FUNimation invited the GO Staff to join them on a Yacht to watch Black Butler: Book of the Atlantic, a great venue for an even greater film.
Having hit theaters in Japan earlier this year in January, FUNimation was quick to announce their licensing to bring the film to the West back in April with a limited theatrical presence in both a dubbed and subtitled format.
In case you weren’t familiar with the Black Butler franchise (and you should be if you are an anime fan), here is a quick recap of the premise:
An aristocratic young boy by the name of Ciel Phantomhive carries with him his family’s legacy and duty of solving crimes for the Queen of England as her ‘Guarddog’. As a child, Ciel was tortured and his family murdered, leading him to the darkest hours of his life and in the process summoning a demon to his aid. The demon takes the shape of Sebastian Michaelis in the form of Ciel’s impressive butler, with a binding contract formed that stipulates Sebastian follow Ciel’s every word and order honestly, and without question until those responsible for his parent’s death are brought to justice. In return, Sebastian will get Ciel’s soul. Despite a rather dark and gruesome relationship, the two are often appearing to be quite fond of one another, though this likely could be that they simply rely on one another to fulfill the contract that pits them together.
The Black Butler series is among my Top 10 favorite anime/manga franchises (anime series came first), and thus I was thrilled to get the chance to see FUNimation’s work at bringing Book of the Atlantic to life with their incredibly talented voice actors.
Having watched the 24-episode, 3-season anime series at least 4 or so times all the way through, along with Book of Circus, and Book of Murder alongside the anime, hearing that Book of the Atlantic was coming to theaters in a subtitled and dubbed version absolutely filled me with joy.
Black Butler on CrunchyRoll
Book of Circus on CrunchyRoll
Watch Black Butler: Book of the Atlantic in theaters June 12th (Subtitled) & June 14th (Dubbed). Advance tickets on sale now!
Visit FunimationFilms.com/blackbutler for more news and updates!
The brand new feature film is based on the Luxury Liner arc from the original manga and follows up the Black Butler: Book of Murder arc! Ciel and Sebastian investigate a human experimentation case aboard a luxury liner, the Campania, with appearances from many favorite characters, including Grell and Undertaker!
Book of the Atlantic debuted in Japan on the 21st of January, earlier this year. Getting it out so soon in NA just shows their devotion to releasing great anime content, although you are going to have to do some soul-searching to find a theater that includes BotA since it does appear to be so limited.
As you would come to expect by now, the majority of licensed shows from FUNimation are often sleek, smooth, and beautiful in every visual sense. BotA is no exception here. A-1 Pictures truly brought the cleanest and polished touches to Book of the Atlantic. It’s Black Butler, so you come to know that there are intense fight scenes between demons and reapers, among other foes in every episode. Those fast-paced movements are intense, but nearly always fluid. For BotA, there was not a single moment where I questioned or raised an eyebrow regarding the flow and fluidity of what was happening on-screen. It truly is stunning for an animated film, and sets the bar pretty high for future franchises that FUNimation brings to NA audiences.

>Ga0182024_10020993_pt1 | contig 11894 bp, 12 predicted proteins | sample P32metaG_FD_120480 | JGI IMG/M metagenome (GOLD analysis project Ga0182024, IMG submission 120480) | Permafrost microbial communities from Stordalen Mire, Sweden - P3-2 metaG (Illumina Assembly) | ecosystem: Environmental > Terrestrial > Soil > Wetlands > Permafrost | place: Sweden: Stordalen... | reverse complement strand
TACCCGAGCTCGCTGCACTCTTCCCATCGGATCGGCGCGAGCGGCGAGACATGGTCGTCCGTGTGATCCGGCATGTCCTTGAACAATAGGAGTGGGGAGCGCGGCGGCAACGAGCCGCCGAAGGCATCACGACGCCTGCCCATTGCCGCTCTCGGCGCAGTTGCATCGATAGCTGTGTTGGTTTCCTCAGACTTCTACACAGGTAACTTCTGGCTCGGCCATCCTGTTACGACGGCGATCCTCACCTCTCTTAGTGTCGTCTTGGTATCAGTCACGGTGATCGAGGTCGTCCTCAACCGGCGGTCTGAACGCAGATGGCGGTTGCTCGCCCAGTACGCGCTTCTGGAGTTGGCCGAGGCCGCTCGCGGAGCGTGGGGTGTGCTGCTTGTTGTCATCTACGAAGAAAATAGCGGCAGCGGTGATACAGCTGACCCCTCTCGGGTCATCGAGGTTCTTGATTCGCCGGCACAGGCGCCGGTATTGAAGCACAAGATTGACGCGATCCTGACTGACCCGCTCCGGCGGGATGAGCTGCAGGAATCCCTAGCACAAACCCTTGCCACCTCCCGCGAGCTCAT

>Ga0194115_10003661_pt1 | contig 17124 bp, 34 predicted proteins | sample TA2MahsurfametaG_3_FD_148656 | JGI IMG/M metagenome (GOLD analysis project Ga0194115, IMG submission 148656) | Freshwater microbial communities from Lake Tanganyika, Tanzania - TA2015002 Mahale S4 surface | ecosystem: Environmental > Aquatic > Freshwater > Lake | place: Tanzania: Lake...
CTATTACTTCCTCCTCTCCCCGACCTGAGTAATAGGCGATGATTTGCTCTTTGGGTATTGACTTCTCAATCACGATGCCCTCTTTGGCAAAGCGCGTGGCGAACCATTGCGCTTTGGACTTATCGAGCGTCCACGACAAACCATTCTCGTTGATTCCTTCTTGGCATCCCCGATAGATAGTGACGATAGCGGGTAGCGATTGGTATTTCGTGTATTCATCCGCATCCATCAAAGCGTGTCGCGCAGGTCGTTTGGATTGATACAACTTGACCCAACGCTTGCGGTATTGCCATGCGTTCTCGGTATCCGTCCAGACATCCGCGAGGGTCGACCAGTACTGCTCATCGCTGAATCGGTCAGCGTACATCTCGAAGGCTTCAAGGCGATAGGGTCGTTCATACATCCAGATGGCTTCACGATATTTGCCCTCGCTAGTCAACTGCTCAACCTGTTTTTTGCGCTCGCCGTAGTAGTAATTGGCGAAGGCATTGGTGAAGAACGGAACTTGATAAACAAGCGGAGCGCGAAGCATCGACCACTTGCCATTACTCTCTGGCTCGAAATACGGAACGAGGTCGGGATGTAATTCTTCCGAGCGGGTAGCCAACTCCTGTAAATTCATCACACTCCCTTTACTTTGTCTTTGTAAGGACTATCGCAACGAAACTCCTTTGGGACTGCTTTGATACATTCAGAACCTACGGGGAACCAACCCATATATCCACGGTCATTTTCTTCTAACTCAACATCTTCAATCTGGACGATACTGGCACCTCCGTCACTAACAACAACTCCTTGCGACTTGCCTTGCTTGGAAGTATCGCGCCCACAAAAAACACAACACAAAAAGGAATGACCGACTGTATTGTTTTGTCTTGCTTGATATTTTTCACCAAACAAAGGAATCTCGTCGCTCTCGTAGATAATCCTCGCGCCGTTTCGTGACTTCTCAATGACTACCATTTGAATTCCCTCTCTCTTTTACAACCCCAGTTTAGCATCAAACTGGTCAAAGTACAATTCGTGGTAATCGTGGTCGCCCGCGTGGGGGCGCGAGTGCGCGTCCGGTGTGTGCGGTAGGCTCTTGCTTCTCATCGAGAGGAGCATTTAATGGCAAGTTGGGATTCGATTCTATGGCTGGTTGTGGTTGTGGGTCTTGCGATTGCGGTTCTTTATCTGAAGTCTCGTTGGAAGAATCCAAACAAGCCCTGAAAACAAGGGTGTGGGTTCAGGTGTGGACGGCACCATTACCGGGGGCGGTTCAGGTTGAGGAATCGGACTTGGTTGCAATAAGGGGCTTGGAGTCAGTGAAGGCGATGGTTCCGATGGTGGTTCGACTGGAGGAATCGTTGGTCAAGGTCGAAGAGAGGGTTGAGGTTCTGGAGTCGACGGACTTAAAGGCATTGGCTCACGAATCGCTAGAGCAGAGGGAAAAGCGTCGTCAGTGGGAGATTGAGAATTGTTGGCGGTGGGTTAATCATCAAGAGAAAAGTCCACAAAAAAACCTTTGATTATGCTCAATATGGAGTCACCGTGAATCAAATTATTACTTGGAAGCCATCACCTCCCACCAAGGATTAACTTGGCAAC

Perhaps it’s just me, but I have always thought that an anime series that comes in episodic forms never truly amounts to the step-up in professionalism to a film in theaters. There are things to consider; budget, availability, and so much more. Even when a film version of animated series that has run for many years becomes leagues above it’s series-driven counterparts. When it comes to Black Butler, the voice quality and team behind the characters is truly what pulled me in. I immediately felt like Black Butler’s anime series voice acting had set the bar high above many existing franchises that I loved. Sure, story-driven is important, but when watching an animated show of any kind, the voice acting is what makes or breaks your interest. Okay, so now that I have made that a point, let me get to Book of the Atlantic.
I could just tell you that the voice work is astounding. I could just say that it was emotional, moving, dramatic, beautiful, touching, and exciting and then just leave it at that. And maybe I should. Black Butler: Book of the Atlantic steps up above its anime-series and delivers a quality of voice work that every anime show/film should follow.
All the original voice actors are back, J. Michael Tatum as Sebastian always astounds and this is no exception. Brina Palencia as Ciel is always a pleasure and the Book of the Atlantic once again gives her the opportunity to shine and showcase just how incredible she is as an actor. While Sebastian is more of a relaxed character with little need to show stress or urgency, Ciel’s character is burdened with so much pain, and suffering that it would be a major disservice to downplay just ho well Brina illuminates the screen with such a wide-range of emotions.
John Swasey and Todd Haberkorn are here too, and a complete joy to accompany the primary characters, the latter of whom whose past is revealed on-screen with Undertaker‘s history explained in a chilling and excellent way. Perhaps one of my favorite characters, Grell Sutcliff, played by the always wonderful Daniel Fredrick is here too and steals the show nearly every moment he appears the screen.
Joel McDonald as Ronald Knox and Barry Yandell as William Spears round out some of the more prominent cast of the film/series but that’s not to say each and every actor doesn’t deliver; they do. And it is fantastic.